I did say I had a concern that if church primarily grows through revivals, as Edwin Orr and Martyn Lloyd-Jones have claimed, and if revival comes about through a hunger and thirst for God, then, I said, I was seeing little of that hunger for more of God in churches these days. Plenty of enthusiasm for church, for growth, for mission, for community involvement, sometimes even for revival. But where is the enthusiasm for the Lord Jesus Christ himself?

My hope, and prayer, with all the work I do is that people will seek to be enthusiasts, to receive of the Spirit, because they have a thirst for more of Jesus Christ in all his glory. The conversions, the church growth, the community involvement, and the revival we need, will follow as our love for Jesus explodes. If the research I do helps points people in the direction of seeking to be an enthusiast for Jesus, then I feel it will be of some value.

More on what it means to be an enthusiast in another post!

And well done to all the people who came to the meeting and made it such a success (despite the provisos above) I pray the Lord blesses their ministries. And a special well done to Paul - the organiser of the study day.

Friday, 29 May 2009

Fresh Expressions - First Thoughts

Church Growth is not all about maths for me. Yes it is my primary research project in university and it takes me to academic conferences. And it is a joy to use my trade of maths to bring some understanding to the way churches grow and decline. But church growth is practical: how can we see the world won for Jesus Christ? So I get involved with the churches too, my own and the wider church.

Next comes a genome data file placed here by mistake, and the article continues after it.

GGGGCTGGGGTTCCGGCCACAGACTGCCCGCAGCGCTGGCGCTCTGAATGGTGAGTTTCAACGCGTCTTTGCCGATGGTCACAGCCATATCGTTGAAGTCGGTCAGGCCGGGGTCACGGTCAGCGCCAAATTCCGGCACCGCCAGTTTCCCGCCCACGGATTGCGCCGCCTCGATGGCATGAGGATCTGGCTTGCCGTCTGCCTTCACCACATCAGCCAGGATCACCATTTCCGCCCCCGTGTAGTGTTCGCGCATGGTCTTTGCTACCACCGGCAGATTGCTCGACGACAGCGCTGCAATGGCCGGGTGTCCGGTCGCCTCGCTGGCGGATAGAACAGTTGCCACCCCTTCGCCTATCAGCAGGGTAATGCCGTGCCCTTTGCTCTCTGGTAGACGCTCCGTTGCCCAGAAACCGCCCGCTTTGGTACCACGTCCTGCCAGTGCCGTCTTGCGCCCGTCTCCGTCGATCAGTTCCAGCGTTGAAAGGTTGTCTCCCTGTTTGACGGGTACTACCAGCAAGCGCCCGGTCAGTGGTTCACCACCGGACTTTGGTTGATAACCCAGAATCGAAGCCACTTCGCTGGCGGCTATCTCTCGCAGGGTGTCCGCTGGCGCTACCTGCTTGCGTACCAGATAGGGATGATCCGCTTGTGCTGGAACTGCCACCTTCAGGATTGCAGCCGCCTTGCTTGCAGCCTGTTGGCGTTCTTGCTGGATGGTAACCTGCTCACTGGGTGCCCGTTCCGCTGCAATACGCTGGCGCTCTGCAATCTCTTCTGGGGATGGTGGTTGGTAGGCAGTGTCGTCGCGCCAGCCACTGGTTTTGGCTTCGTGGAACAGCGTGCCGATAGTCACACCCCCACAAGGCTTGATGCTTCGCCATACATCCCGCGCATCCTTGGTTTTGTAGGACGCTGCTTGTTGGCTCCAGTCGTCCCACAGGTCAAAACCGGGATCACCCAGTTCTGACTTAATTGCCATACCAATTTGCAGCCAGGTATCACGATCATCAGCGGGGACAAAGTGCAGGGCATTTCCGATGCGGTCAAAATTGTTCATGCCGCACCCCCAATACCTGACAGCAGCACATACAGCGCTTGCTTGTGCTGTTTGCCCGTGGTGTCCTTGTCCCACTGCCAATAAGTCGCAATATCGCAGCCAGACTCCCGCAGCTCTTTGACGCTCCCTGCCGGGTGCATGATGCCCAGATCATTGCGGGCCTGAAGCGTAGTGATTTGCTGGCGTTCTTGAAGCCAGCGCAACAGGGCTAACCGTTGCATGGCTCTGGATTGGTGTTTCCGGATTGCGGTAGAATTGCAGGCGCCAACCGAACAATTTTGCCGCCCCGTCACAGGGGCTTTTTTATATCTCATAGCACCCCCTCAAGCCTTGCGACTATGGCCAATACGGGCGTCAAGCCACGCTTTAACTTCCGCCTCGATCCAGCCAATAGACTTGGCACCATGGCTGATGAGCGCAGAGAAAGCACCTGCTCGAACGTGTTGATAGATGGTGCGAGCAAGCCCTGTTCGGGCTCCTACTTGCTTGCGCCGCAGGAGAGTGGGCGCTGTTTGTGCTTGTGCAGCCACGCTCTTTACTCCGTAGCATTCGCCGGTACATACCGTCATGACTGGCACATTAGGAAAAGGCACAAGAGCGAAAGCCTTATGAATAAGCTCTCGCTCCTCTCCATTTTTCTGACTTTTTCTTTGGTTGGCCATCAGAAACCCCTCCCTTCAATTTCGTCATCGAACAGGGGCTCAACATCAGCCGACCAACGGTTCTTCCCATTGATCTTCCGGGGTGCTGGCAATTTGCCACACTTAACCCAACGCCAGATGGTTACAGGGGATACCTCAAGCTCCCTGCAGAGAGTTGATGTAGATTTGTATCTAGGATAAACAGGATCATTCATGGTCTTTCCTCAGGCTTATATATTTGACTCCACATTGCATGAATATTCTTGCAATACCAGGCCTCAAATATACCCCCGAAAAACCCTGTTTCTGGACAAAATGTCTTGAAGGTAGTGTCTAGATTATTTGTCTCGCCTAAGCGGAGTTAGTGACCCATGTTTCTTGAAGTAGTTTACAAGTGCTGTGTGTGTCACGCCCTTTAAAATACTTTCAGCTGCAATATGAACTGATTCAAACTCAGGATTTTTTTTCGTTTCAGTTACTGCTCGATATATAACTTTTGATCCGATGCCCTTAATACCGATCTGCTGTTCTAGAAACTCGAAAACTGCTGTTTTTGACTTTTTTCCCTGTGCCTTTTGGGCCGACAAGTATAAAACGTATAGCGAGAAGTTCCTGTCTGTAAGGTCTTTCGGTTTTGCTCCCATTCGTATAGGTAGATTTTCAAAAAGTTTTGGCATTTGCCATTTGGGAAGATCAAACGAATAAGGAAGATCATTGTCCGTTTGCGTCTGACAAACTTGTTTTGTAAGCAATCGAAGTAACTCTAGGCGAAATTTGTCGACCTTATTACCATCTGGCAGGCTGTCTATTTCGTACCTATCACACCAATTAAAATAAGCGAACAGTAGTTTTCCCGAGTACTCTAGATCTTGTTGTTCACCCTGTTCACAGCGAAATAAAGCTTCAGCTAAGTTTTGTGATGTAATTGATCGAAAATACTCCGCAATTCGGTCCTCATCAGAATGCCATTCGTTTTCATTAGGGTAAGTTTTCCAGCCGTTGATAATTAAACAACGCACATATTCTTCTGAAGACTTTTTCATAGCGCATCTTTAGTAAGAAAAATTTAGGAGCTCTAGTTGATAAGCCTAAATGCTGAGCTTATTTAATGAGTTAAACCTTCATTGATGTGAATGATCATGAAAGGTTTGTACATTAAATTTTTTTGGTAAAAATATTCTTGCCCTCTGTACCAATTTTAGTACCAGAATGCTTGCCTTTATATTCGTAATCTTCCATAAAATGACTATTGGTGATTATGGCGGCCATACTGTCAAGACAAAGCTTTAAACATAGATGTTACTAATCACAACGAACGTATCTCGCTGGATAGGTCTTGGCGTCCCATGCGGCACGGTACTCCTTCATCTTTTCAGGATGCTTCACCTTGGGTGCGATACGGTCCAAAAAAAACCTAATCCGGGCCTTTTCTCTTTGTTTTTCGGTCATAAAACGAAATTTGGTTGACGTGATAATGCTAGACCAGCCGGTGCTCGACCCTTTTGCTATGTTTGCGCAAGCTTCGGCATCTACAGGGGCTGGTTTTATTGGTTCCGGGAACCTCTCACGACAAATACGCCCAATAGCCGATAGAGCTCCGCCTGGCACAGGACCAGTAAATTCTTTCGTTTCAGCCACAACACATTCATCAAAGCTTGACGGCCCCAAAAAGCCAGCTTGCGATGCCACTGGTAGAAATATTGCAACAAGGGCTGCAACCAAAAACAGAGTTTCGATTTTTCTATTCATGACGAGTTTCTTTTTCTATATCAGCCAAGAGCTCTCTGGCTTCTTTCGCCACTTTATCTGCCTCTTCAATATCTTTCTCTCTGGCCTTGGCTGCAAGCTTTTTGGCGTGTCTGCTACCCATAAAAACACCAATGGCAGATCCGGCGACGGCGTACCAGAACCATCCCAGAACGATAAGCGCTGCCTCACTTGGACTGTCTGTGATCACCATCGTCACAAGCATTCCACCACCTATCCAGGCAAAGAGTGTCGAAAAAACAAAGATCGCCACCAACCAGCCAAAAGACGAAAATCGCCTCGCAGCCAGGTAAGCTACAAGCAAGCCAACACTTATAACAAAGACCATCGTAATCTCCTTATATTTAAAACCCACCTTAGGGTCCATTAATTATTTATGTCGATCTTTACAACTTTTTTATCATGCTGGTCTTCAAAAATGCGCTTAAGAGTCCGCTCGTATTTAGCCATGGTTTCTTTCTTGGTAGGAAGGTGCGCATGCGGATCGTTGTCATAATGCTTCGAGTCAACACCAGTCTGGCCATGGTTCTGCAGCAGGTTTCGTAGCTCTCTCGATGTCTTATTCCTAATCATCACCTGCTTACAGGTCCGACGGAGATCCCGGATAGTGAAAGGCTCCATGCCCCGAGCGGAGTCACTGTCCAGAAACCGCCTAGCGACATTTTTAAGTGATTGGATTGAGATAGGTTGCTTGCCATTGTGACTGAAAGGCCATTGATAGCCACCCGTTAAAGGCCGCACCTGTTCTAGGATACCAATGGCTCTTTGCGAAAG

So I have ended up on a Fresh Expressions course with 4 others from my church. Fresh Expressions, also called Mission Shaped ministry, is an Anglican/ Methodist initiative to explore "new" ways of doing church in a postmodern climate. A denominational version of Emerging Church, of which I knew very little until recently.

We have only had two sessions so far and I must say my first thoughts are mixed. A lot of it makes sense. Mainstream church is way out of touch with society. You don't need any of my mathematical models to realise the likelihood of it influencing people, let alone seeing a conversion, is very low. But would a fresh expression church fare any better? So far we have just not heard enough to answer that question.

What we have had is a lot of justification, theological and sociological, for a church that can engage with postmodernism. Now I read a lot of academic sociology for my research, and it is loaded with buzz words whose definitions can be quite complex. But I am finding that Fresh Expressions, like the Emerging Church, is full of jargon much of which is difficult to be clear about. E.g. missional, incarnational, organic, intentional. Base Ecclesial community!

Hopefully we will make progress over the next few meetings and get some concrete examples of what is going on. Maybe I can even get a model going to explain some of the dynamics of this movement, if that is what it is. In the mean time I feel somewhat relieved that going back to the Bible I see that Jesus did keep things remarkably simple without ever losing spiritual depth!

Saturday, 9 May 2009

What is Church Growth?

To kick off the blog of church growth modelling it makes sense to try to understand what “church growth” actually is. The church growth modelling project has run since 1995, but to understand the modelling we need to understand what is being modelled.

To give the context, “church” means the Christian church. This is not because I am not interested in other religions, but the motive behind the growth of the Christian church is specific to Christian beliefs. As a result all Christian churches have similar organisational structures and mechanisms that influence that growth.